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01 June 2021
Critical Institutional Studies
We will be editing a special issue of the journal focused on the systematic inquiry into the workings of dance institutions. “There is more to dance than meets the eye,” as Sally Banes began the introduction to a sequence of articles within a 2002 issue of Dance Chronicle titled, “Where They Danced: Patrons, Institutions, Spaces.” Banes noted that this collection of articles explored what she called “critical institutional studies,” or research that considers the institutions and patrons that form the conditions of possibility for dance practices. Nineteen years later, we wish to return to the questions that Banes posed and to reflect on how dance studies has developed frameworks for the political economic analysis of dance in the last two decades. Banes cited the influence of institutional critique in the visual arts, the rise of museum studies as well as “a long tradition of left-wing art criticism—especially Marxist criticism” on emerging inquiries in dance studies. We invite contributions addressing the institutional location and economic context of dance practices from a range of genres, time periods, and geographic locations. Articles may address, but need not be limited to, subjects such as:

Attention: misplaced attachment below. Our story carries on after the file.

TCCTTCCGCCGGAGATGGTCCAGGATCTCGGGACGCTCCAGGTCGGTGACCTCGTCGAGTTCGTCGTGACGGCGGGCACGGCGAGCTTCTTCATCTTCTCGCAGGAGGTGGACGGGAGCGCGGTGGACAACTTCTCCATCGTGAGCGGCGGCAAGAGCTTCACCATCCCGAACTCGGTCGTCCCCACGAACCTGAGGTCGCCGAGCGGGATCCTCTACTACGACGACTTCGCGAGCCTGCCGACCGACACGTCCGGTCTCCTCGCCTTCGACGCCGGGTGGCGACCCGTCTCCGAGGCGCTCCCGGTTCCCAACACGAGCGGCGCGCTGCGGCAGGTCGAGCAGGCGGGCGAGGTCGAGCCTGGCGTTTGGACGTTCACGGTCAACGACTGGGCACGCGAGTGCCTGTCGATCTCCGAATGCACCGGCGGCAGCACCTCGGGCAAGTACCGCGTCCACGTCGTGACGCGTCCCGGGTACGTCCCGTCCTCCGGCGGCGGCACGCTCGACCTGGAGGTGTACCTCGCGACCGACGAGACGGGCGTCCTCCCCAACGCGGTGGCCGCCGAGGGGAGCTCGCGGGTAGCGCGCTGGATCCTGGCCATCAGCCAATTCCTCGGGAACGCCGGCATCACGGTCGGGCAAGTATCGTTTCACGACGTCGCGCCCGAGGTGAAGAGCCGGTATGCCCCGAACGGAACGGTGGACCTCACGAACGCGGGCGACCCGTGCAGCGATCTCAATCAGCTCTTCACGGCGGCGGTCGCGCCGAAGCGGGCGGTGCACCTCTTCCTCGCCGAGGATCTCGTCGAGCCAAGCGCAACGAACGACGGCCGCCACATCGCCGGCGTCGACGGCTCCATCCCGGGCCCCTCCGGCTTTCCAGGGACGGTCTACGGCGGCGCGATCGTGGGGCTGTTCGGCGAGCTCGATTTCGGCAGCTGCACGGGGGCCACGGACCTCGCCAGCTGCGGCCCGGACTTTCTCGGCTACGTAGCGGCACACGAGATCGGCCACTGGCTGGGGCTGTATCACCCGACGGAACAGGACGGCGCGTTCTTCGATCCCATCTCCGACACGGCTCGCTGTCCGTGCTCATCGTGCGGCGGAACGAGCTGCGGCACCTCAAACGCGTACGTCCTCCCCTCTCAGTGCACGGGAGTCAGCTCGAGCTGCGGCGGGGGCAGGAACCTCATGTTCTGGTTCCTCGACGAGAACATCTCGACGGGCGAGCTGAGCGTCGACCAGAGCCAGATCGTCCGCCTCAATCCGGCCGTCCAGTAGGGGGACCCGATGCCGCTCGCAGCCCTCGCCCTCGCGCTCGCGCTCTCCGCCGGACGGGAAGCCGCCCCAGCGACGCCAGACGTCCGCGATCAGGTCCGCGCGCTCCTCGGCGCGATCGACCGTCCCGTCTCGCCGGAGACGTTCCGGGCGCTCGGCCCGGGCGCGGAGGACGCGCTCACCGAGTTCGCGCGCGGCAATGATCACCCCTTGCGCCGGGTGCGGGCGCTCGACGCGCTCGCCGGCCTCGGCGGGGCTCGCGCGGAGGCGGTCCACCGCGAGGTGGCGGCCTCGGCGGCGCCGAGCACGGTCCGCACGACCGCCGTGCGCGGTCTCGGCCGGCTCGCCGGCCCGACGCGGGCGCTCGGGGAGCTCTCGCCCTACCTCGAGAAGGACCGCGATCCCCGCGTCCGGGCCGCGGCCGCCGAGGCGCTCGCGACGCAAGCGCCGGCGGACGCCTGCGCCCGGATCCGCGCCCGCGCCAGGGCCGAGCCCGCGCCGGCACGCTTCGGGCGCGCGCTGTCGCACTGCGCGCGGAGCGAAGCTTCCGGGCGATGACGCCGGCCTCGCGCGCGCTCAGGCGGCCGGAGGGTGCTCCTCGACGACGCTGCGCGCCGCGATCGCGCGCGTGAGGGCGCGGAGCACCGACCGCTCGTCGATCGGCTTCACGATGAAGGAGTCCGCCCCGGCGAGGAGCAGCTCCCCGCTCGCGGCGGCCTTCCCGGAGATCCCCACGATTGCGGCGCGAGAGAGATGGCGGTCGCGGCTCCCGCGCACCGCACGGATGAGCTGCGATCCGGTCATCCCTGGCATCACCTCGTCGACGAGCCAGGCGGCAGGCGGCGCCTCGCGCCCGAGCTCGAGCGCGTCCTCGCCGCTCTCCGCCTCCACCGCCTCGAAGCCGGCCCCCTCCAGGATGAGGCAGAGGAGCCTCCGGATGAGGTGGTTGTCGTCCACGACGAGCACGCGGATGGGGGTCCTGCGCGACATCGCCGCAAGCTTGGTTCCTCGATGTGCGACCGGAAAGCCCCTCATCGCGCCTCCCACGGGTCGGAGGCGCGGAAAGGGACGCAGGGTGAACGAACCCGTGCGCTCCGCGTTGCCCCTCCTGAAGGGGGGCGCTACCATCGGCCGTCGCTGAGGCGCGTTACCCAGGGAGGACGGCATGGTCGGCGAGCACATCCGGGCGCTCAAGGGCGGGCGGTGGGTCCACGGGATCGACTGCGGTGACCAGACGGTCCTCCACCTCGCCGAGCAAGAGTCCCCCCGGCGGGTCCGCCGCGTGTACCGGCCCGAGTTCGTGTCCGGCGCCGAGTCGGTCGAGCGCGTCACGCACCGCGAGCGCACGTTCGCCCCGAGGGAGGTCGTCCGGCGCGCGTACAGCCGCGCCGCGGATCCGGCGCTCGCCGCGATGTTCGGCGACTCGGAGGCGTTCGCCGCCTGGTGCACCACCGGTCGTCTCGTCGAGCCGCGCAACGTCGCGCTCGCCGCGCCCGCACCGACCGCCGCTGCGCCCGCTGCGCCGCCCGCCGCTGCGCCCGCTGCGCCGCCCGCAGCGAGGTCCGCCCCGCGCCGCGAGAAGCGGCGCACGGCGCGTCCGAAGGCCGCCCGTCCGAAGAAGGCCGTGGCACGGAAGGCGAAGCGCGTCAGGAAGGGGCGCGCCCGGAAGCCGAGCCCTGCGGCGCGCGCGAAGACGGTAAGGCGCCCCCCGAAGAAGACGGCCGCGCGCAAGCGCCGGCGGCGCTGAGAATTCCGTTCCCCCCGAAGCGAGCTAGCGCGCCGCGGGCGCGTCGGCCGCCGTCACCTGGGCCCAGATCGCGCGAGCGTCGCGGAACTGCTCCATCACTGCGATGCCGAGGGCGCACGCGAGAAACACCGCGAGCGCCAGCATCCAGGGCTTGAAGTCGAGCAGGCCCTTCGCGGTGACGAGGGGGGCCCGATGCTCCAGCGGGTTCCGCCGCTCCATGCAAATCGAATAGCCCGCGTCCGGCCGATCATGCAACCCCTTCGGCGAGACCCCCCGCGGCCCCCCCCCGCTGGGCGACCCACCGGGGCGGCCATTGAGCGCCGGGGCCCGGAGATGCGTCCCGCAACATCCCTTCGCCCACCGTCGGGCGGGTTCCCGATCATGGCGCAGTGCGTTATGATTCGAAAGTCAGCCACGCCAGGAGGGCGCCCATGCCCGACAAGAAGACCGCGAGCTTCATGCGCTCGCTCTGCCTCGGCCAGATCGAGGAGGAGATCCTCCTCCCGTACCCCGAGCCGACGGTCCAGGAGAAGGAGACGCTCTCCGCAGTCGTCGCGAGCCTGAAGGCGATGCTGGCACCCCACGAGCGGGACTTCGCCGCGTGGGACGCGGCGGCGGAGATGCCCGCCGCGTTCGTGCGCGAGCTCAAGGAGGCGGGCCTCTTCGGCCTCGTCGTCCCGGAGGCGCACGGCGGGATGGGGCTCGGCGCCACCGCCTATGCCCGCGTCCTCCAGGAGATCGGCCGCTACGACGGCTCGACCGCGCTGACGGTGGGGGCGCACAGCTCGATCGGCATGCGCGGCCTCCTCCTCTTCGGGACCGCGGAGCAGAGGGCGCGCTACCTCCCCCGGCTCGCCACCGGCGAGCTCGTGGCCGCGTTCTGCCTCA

- How does access to money, space, and time influence choreographic aesthetics?
- How do artists of color navigate the agendas of white funders?
- How do artists in post-colonial contexts navigate funding sources from former colonial powers?
- How can the widespread circulation of diversity, equity, and inclusion discourses be deepened or challenged in light of their institutional functions?
- How can practices of “institutional critique” in the visual arts inform dance practices and research?
- How can methodologies of “workers inquiry” provide insight into labor struggles within educational dance departments and cultural organizations?
- What can the perspectives of part-time and contingent workers illuminate about institutional politics?
- How have dance venues positioned themselves in relation to urban redevelopment, gentrification, and land use struggles?
- How have dance institutions been erected from different sources of money—for example, public funding, private funding, land rent, surplus value, debt, accumulated wealth from chattel slavery?
- How are dance funding and university endowments imbricated with fossil fuel investments and energy infrastructure?
- What roles have clients, johns, and sexual patrons played in the economic structure of dance institutions (Paris Opera, for example)?
- What are the merits of different theoretical frameworks (e.g., Marx, Adorno, Bourdieu, Foucault, Moten/Harney) for critical institutional studies?
- What forms of lateral power exist within cultural and educational institutions for dance?
- How can abolitionist politics inform the analysis of dance institutions?
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Submission Instructions: All manuscripts will receive double-blinded anonymous peer review. Manuscripts, 6,000–10,000 words in length (inclusive of footnotes and endnotes), may be submitted any time before June 1, 2021. Dance Chronicle follows the Chicago Manual of Style. Please submit manuscripts through the Taylor & Francis Submission Portal.
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